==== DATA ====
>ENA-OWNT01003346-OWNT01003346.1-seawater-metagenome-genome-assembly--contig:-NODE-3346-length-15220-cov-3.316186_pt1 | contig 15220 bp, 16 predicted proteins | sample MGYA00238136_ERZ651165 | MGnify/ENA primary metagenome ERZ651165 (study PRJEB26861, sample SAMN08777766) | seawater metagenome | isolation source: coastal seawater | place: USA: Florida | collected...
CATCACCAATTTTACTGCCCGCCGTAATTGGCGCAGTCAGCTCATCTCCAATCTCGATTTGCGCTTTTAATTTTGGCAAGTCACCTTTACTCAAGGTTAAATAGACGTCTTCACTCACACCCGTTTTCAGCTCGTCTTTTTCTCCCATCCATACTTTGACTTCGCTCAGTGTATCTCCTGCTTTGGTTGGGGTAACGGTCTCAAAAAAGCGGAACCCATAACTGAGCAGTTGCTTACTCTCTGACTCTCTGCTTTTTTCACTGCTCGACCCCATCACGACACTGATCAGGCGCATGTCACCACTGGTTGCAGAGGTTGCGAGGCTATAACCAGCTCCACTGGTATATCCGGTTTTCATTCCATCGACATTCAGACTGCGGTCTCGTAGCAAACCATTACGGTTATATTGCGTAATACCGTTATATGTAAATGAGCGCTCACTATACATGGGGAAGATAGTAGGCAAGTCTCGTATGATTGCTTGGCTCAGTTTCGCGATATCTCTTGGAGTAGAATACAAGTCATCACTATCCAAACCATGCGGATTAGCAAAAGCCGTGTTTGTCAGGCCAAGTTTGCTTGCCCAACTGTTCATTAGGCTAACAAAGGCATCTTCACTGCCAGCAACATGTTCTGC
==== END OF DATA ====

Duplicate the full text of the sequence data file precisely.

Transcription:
>ENA-OWNT01003346-OWNT01003346.1-seawater-metagenome-genome-assembly--contig:-NODE-3346-length-15220-cov-3.316186_pt1 | contig 15220 bp, 16 predicted proteins | sample MGYA00238136_ERZ651165 | MGnify/ENA primary metagenome ERZ651165 (study PRJEB26861, sample SAMN08777766) | seawater metagenome | isolation source: coastal seawater | place: USA: Florida | collected...
CATCACCAATTTTACTGCCCGCCGTAATTGGCGCAGTCAGCTCATCTCCAATCTCGATTTGCGCTTTTAATTTTGGCAAGTCACCTTTACTCAAGGTTAAATAGACGTCTTCACTCACACCCGTTTTCAGCTCGTCTTTTTCTCCCATCCATACTTTGACTTCGCTCAGTGTATCTCCTGCTTTGGTTGGGGTAACGGTCTCAAAAAAGCGGAACCCATAACTGAGCAGTTGCTTACTCTCTGACTCTCTGCTTTTTTCACTGCTCGACCCCATCACGACACTGATCAGGCGCATGTCACCACTGGTTGCAGAGGTTGCGAGGCTATAACCAGCTCCACTGGTATATCCGGTTTTCATTCCATCGACATTCAGACTGCGGTCTCGTAGCAAACCATTACGGTTATATTGCGTAATACCGTTATATGTAAATGAGCGCTCACTATACATGGGGAAGATAGTAGGCAAGTCTCGTATGATTGCTTGGCTCAGTTTCGCGATATCTCTTGGAGTAGAATACAAGTCATCACTATCCAAACCATGCGGATTAGCAAAAGCCGTGTTTGTCAGGCCAAGTTTGCTTGCCCAACTGTTCATTAGGCTAACAAAGGCATCTTCACTGCCAGCAACATGTTCTGC